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Singapore display ban would bring host of problems

| June 29, 2015

Retailers in Singapore have said that a proposal to ban shops from displaying cigarettes will result in a host of problems, according to a story by Melissa Lin for the Straits Times.

Retailers are expecting to encounter confusion, longer transaction times and added business costs should the rule be implemented.

But most business owners said it was unlikely to affect sales much.

Under the proposed amendments to the Tobacco (Control of Advertisements and Sale) Act, retailers would have to keep tobacco products out of the sight of customers, in opaque storage units.

The measures were not practical given that shops sold more than 100 types of cigarettes, said Hong Poh Hin, vice-chairman of the Foochow Coffee Restaurant and Bar Merchants’ Association.

“Now, customers can point at a cigarette pack and we know where it is,” he said. “But if there’s a curtain covering the packs and my worker is new, how will they know where to find the correct pack? It’s not efficient.”

Another amendment to the Act will allow retailers to show, upon request, text-only price lists of tobacco products, which are currently prohibited because they are deemed to be a form of advertisement.

Alan Tay, chairman of the Singapore Mini Mart Association, would like to see the authorities go one step further. He said they should allow brand logos to be put on the price lists. Many mini-mart employees were Chinese-educated and might not be able to match the spoken brand names to the ones on the packs. “Quarrels are bound to happen when workers sell the wrong pack to customers,” he said.

Lilienne Chong, merchandise director at 7-Eleven, said many of its franchisees were small and medium-sized enterprises “already facing a very challenging operating environment”. “While we are fully supportive of the fundamental objectives behind the display ban… business will be affected,” she said.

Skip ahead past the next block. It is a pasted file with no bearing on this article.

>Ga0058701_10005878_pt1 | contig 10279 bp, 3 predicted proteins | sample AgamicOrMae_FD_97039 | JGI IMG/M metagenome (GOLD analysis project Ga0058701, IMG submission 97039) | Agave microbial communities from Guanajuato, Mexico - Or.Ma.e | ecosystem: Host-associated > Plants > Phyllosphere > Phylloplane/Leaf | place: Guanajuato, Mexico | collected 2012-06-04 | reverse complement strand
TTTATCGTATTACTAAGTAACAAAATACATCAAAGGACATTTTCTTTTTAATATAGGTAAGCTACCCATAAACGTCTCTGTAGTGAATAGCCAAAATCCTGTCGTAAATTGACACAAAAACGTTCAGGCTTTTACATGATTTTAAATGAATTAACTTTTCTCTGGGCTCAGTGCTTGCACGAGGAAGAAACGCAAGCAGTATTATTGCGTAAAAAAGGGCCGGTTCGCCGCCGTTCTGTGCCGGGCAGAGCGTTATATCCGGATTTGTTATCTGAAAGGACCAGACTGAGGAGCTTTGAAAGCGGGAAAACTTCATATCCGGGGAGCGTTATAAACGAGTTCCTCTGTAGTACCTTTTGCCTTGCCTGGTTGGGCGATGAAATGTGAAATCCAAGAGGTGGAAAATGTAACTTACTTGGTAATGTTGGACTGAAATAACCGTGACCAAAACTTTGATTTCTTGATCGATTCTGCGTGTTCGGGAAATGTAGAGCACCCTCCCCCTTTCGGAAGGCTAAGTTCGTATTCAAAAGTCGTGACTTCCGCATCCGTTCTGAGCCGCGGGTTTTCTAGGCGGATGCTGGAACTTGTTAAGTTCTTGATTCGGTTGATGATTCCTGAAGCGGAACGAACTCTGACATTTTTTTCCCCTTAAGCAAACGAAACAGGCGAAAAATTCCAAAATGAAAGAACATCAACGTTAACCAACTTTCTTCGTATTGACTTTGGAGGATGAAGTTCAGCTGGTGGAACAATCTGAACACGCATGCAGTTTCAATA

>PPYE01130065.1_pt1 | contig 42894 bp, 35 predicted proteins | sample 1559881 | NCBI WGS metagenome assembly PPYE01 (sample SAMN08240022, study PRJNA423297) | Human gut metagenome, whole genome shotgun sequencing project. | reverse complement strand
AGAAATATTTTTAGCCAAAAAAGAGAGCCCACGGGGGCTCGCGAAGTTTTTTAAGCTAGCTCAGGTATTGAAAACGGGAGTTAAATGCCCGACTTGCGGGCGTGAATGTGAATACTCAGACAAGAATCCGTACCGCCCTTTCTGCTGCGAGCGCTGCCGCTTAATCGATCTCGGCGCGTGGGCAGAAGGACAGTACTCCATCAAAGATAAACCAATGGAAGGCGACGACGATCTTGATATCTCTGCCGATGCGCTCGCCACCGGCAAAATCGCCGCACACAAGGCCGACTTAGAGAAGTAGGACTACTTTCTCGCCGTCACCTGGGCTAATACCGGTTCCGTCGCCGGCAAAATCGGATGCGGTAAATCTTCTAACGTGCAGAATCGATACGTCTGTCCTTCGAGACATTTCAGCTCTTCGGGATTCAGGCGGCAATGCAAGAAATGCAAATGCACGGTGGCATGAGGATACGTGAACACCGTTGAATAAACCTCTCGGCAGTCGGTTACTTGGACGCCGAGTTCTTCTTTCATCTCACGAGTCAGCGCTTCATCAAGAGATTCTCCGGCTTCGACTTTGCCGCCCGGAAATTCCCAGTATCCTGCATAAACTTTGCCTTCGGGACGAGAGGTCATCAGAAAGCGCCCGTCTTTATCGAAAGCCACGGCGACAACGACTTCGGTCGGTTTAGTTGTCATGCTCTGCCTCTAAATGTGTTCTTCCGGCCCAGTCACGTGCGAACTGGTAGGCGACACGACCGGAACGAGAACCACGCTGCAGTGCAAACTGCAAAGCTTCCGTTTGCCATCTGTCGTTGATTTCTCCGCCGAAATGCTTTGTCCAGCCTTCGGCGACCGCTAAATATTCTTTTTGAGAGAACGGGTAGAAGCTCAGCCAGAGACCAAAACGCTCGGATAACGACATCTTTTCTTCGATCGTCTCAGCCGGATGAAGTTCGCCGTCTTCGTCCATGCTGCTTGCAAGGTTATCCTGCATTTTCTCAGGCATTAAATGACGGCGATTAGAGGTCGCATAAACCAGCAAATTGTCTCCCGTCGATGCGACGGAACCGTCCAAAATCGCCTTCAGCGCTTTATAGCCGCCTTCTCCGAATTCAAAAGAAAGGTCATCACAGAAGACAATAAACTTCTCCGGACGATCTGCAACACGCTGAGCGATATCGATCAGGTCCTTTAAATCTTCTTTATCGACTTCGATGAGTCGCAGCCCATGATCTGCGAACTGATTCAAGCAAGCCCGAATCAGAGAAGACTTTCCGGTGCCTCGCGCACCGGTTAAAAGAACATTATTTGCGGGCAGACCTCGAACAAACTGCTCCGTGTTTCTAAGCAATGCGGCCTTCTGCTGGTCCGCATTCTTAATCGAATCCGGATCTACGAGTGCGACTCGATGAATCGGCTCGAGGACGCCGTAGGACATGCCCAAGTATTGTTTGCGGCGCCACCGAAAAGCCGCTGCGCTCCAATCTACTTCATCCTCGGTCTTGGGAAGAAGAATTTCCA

Meanwhile, a 30-year old manager who has been smoking since he was 15 and who has been trying to quit smoking for seven months, said the measures were not good enough. “I don’t need to see the pack to crave a cigarette,” he said. “What matters most is the smell.”

Hungary confirms distribution contract award

| June 29, 2015

Hungary’s National Development Ministry confirmed on Thursday (June 25) that it had awarded to British American Tobacco and Taban Trafik a concession for the distribution of tobacco products to licensed retailers, according to a Portfolio.hu story.

This was despite its having received a more favorable bid from three other tobacco companies on June 24.

A joint bid submitted by Imperial Tobacco Hungary, JTI Hungary and Philip Morris Hungary had offered to pay HUF89.1 billion over 20 years for the exclusive right to supply national tobacco shops, 900 percent more than the HUF8.9 billion bid submitted by BAT and Taban Trafik.

In an announcement, the ministry said it had no choice but to reject the new bid by Imperial, JTI and PM because it did not conform to legal requirements and because the state had already signed a contract with BAT and Taban.

The announcement said also that the new offer was not legally binding; that it set a maximum amount for the concession fee despite the fact that this was to be determined by the budget act from the fifth year on; that the bid contained no business plan or detailed calculations; that the ministry had no way of verifying whether the bidders could be considered transparent organizations; and that Imperial proposed to outsource the distribution activity to a foreign company.

Getting into a bit of a flap over RYO pouch warnings

| June 29, 2015

The European Commission’s draft proposals for the positioning of health warnings on roll-your-own tobacco pouches is being circulated as a notification by the World Trade Organization’s Committee on Technical Barriers to Trade.

Article 9 of the EU’s new Tobacco Products Directive, which has to be transposed into national legislation by May 20, 2016, requires that general warnings (smoking kills or smoking kills – quit now) and information messages (tobacco smoke contains over 70 substances known to cause cancer) cover 50 percent of the surfaces on which they are placed.

But the exact positioning of these warnings is not set out in the directive; so the draft decision lays down rules for the positioning of the warnings on the three main forms of RYO pouches: wraparound pouches, flat bottomed pouches and standing pouches.